Ben’s car had an alarm? Why hadn’t he told us? I grabbed the keys, ready to put an end to this, and fiddled with the ignition, but starting the car didn’t end the noise. I turned the key this way, that way. Maybe all the rattling on the dirt road yesterday had loosened the car alarm thingy, but just where was that thingy?

When I opened the door to get out and poke around the engine, the alarm stopped. Ah, fine, I fixed it, somehow. I shut the door and the siren screamed again. By now the usual curious crowd gathered around the car while Kofi helped me mess around a bit more among the engine’s mysteries. Since the Beng believe spirits are behind most confounding troubles, who knew what explanations were already being considered. Truth to tell, I could easily imagine an invisible presence punishing me for last night’s breach of Beng social etiquette.

None of my poking about the engine and its hose-like and wire-ish thingamajigs produced any solution, and I cursed my cozy middle-class American ignorance of basic mechanics. I wasn’t going to solve this, and the car alarm would eventually run down the battery. Our only chance was to drive to the closest town, M’Bahiakro, at the other end of those interminable miles of dirt road, where any number of talented mechanics should be happy to take on the challenge.

So Kofi and I were forced to get an early start on our trip to Bouaké. Nathaniel clambered into the car with us—this was too good an adventure to pass up—while Alma stayed behind, eager to begin her first full day of fieldwork in the village. Down we drove, a four-wheel caterwauling headache, and—just like yesterday’s trip up to the village—too many of the road’s golden memories of years past returned to me: two cracked chassis, three shattered windshields, and more flattened tires than I cared to recount. My main unease with this road, though, came from that time I took a nasty tumble off a bike and the villagers claimed that not only were spirits responsible, but they were still possibly gunning for me. The Beng belief in spirits was so central to their worldview that, whenever I lived among them, at times I couldn’t help but feel the tug of it too. I had been, after all, raised as a Catholic, believing in the invisible companionship of my guardian angel.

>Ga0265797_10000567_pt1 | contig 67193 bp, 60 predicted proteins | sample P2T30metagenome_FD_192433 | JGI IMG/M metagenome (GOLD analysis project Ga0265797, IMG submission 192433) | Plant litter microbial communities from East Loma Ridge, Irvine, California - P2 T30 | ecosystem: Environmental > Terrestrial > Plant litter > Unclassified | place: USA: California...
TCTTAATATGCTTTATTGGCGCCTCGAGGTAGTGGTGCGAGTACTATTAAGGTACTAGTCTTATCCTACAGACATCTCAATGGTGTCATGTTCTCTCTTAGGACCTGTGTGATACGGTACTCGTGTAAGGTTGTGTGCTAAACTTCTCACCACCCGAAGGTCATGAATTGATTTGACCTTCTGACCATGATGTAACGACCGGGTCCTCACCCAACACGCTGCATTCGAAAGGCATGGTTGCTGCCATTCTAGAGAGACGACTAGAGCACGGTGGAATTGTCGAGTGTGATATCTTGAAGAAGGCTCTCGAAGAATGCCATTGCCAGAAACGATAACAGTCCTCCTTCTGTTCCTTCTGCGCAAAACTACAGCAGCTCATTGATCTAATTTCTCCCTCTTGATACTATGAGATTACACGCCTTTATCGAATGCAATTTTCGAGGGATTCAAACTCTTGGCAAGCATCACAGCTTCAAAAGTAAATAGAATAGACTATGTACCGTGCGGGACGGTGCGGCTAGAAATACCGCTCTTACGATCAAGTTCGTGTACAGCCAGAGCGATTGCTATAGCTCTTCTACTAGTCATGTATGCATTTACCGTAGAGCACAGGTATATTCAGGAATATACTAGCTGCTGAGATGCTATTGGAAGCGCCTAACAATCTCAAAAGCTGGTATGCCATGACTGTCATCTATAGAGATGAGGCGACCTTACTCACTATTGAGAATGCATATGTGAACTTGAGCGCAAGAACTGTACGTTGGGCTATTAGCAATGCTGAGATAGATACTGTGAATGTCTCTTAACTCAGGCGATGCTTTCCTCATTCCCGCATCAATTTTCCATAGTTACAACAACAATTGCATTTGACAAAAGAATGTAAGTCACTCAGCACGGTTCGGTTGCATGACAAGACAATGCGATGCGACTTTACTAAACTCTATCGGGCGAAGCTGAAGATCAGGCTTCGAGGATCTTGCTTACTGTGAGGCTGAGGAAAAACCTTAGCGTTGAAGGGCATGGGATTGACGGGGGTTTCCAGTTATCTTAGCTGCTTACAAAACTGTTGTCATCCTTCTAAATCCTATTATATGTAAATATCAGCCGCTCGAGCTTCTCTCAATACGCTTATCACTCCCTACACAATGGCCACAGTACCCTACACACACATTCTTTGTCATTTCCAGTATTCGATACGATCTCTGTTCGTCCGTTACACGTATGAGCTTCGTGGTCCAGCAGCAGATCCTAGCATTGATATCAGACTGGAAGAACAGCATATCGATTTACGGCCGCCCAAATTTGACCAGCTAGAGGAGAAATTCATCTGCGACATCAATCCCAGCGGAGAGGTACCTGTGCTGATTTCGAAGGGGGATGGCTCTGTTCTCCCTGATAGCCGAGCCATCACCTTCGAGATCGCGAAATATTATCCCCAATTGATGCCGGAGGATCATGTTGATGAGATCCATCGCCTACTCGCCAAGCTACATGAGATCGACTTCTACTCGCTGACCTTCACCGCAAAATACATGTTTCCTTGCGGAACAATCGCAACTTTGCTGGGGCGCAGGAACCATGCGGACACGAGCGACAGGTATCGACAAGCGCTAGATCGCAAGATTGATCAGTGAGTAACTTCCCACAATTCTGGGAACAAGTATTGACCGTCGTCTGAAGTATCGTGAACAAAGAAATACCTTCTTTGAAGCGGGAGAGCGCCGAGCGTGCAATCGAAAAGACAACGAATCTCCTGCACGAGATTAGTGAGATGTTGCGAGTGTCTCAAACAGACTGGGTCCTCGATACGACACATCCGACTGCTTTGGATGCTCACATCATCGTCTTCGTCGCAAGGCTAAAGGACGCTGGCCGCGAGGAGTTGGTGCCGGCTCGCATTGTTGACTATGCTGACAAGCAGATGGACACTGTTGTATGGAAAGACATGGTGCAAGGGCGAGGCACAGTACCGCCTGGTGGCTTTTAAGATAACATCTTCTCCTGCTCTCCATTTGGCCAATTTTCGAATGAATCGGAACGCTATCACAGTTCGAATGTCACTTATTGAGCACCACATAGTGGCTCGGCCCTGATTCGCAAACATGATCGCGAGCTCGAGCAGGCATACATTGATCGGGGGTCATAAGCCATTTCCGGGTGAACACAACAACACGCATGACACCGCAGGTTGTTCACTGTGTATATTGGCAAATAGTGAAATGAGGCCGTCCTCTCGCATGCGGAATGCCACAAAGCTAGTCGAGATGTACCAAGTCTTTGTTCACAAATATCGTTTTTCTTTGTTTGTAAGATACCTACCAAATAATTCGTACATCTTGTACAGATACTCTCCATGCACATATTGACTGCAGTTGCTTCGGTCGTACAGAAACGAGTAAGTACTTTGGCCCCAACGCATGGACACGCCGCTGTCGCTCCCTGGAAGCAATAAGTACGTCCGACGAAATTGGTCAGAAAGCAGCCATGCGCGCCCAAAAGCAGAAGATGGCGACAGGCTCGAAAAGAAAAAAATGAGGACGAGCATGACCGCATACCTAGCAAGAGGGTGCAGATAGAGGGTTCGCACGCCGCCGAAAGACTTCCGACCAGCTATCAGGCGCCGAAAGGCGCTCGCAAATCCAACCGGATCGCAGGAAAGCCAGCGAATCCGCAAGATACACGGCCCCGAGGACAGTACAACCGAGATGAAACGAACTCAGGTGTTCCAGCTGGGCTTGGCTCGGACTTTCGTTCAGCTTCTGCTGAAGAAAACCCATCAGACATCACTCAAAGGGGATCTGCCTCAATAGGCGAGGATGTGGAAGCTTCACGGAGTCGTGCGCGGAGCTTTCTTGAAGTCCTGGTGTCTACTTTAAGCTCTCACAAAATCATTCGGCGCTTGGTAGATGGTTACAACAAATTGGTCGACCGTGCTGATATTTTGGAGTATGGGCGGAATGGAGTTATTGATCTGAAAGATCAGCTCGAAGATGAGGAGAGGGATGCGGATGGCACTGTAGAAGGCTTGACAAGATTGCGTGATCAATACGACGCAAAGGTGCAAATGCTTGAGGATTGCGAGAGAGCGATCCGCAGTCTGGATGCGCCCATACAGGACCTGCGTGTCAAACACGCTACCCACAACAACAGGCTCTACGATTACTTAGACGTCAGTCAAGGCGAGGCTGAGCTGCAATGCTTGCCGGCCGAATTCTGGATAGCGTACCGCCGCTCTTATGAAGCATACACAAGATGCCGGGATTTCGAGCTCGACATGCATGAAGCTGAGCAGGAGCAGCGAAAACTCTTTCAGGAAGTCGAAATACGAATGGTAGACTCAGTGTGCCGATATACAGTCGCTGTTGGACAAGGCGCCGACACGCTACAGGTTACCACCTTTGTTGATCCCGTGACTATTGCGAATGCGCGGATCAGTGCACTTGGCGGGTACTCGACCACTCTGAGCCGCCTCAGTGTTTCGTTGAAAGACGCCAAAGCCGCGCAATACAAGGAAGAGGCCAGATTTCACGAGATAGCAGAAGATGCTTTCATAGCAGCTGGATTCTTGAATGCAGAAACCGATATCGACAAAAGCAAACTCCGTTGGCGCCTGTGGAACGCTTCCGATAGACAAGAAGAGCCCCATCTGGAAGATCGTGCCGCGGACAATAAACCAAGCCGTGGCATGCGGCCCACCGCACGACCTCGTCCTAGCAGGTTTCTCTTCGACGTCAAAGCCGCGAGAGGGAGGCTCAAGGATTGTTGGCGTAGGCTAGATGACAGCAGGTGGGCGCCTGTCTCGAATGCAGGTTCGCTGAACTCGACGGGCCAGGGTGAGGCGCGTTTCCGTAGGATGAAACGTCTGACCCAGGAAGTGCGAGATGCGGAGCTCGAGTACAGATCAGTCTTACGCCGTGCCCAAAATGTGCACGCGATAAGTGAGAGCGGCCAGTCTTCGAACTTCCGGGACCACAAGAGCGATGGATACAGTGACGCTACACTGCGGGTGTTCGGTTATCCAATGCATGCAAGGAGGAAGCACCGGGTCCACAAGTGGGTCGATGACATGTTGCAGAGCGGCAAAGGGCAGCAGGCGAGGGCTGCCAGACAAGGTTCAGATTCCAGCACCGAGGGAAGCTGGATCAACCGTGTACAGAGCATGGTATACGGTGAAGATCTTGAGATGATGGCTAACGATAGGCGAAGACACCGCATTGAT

As we continued to rattle down the road, I found myself able to summon some sympathy for this pampered city car, whose baying might be simply registering shock at the job we were asking it to do for the next few months. “I know, I know,” I whispered to the dashboard, with a glance at Kofi to make sure he wasn’t listening, “the road here is tough—hey, life here is tough. Can’t you just suck it up?” But I was also pissed: that damn alarm was screeching out our arrival to any interested spirits who may not have forgotten me. “So you didn’t like the road on the drive up yesterday?” I asked, sotto voce, “Well, you’re getting a bellyful of it now, aren’t you?”

I steered us past one intensely curious village after another, each one with a small line gathered by the edge of the road, apparently in anticipation of discovering the source of those mysterious, approaching wails, which turned out to be us. I stared straight ahead, wishing I could invoke invisibility, but in the backseat Nathaniel offered a friendly wave hello. He was clearly enjoying the excitement of this noisy, rattling ride as I avoided holes and rained-out gullies cutting through the dirt road. Remembering Tintin’s kidnapping and the car chase from last night’s installment of adventure, I realized that this little disaster must have a ring of familiarity for my son, an echo of fictional escapades I’d been reading to him for months. Ah, I thought, as we entered a stretch of road darkened by the thick canopy of trees on either side, Time and money well spent.